MONTANARO: I mean, our latest survey, you know, the NPR/PBS NewsHour/Marist poll, found this week that Republicans and Republican-leaning independents dropped nine points in thinking Trump had done nothing wrong. That's from 50% last month to 41% this month. And he dropped six points with that same group in who they said they wanted to be their nominee. But it went from 64% to 58%, so still a pretty sizable majority of potential Republican voters saying they want Trump back in office. So, you know, Trump is still the far-and-away front-runner with numbers like those. You know, we'll have to see if more data on this, you know, shows a trend or not. But there is a clear trend, and that has to do with what you're talking about with a general election. In our poll and others, we've seen that Trump is toxic with the middle. You know, the survey found most people think Trump did something illegal, including 52% of independents. At this point, Trump really has to hope that there's a more crowded general election field than just two candidates for him to have a better-than-even-money chance of winning it back - making it back to the White House.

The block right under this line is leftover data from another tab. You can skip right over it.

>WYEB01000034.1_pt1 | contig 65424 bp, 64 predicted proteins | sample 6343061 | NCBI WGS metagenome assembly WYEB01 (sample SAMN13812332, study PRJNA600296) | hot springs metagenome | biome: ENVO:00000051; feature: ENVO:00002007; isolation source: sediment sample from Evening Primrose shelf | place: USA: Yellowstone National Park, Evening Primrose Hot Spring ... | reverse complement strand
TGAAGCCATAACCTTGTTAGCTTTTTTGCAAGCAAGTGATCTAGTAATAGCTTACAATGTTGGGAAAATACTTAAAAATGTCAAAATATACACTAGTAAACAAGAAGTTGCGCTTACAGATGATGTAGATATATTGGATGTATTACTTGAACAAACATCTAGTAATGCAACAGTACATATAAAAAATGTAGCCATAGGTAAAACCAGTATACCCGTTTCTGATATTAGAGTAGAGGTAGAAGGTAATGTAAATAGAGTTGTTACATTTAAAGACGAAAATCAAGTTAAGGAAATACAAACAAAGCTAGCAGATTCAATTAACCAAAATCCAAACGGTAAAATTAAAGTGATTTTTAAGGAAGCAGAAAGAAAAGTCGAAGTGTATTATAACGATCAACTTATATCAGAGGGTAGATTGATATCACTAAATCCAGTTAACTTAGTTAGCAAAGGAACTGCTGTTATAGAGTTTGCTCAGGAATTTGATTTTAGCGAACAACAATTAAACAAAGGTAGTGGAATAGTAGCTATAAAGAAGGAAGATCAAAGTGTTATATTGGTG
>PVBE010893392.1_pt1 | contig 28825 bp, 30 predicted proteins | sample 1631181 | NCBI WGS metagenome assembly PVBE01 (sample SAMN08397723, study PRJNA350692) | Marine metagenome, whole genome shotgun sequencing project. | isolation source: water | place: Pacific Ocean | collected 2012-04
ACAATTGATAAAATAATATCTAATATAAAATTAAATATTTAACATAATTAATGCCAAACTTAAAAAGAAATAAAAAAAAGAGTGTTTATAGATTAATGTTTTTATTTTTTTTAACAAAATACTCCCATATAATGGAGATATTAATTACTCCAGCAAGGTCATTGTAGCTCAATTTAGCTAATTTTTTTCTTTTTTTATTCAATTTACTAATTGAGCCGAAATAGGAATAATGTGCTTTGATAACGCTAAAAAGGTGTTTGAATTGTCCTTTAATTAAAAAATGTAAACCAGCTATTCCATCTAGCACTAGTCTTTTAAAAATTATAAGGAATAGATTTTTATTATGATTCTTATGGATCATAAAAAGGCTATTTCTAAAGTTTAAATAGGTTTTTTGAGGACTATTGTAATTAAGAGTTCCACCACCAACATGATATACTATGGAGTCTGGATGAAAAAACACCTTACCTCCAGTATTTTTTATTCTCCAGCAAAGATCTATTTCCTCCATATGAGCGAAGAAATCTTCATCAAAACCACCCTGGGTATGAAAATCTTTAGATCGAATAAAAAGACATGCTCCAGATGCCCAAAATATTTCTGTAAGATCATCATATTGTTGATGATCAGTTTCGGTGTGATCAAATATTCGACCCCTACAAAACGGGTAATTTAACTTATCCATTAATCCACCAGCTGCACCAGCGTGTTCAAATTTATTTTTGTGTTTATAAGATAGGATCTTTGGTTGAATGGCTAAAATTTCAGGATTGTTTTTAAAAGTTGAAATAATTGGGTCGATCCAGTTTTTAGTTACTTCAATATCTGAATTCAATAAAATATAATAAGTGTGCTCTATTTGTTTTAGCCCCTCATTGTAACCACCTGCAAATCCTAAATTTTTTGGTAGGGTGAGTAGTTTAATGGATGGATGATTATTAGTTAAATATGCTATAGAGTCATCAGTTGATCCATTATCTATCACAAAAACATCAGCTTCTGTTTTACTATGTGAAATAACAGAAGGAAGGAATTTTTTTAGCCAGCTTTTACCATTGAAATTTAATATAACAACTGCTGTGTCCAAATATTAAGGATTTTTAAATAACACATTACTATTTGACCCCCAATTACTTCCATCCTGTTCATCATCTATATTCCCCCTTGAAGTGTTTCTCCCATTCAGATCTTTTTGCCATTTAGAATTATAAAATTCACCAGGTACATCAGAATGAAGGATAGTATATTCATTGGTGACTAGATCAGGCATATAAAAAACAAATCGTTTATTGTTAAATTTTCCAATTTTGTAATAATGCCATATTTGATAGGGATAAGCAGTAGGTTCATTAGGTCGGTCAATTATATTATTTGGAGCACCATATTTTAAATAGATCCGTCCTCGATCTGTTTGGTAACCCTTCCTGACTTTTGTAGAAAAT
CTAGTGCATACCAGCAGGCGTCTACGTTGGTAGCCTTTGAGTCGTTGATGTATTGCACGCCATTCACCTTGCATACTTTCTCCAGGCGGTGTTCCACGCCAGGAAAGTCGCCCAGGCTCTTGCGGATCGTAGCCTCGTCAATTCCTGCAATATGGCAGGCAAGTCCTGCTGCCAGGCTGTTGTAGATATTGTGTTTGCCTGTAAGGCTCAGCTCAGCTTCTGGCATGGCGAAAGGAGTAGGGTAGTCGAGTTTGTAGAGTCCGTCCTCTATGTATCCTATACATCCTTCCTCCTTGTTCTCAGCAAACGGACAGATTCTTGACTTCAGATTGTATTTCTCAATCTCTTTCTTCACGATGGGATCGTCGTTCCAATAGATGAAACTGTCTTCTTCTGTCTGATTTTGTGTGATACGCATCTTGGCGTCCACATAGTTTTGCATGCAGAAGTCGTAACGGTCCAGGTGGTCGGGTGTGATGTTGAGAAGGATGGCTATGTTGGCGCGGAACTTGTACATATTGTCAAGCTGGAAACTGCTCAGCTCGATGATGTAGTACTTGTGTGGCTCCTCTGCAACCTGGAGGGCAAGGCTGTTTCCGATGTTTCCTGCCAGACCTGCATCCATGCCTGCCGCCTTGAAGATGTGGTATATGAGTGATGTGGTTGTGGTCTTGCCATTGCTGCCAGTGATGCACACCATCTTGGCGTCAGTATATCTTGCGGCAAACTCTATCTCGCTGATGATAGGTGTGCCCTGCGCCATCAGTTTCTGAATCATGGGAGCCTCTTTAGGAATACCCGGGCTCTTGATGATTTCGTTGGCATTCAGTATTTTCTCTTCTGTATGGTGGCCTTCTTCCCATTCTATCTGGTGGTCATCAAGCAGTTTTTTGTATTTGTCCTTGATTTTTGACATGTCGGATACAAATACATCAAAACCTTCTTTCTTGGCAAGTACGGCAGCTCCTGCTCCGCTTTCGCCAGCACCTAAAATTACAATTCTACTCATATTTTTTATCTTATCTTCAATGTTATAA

RASCOE: In the about the - a minute we have left, the House and Senate are out on break for the next month or so. Is this a well-earned rest for getting everything they needed done, done, like funding the government, or are they just, you know, leaving town?

MONTANARO: Well, when is Congress ever gotten everything done they needed to get done, right? Well, you know, the Senate moved on a defense bill, but the House is going to be a complication because of some of these amendments attached by Republicans to this bill. We really do on a - appear to be on a collision course for yet another shutdown. That's because the most hard-line Republican members seem to be itching for one. Here's Virginia Congressman Bob Good.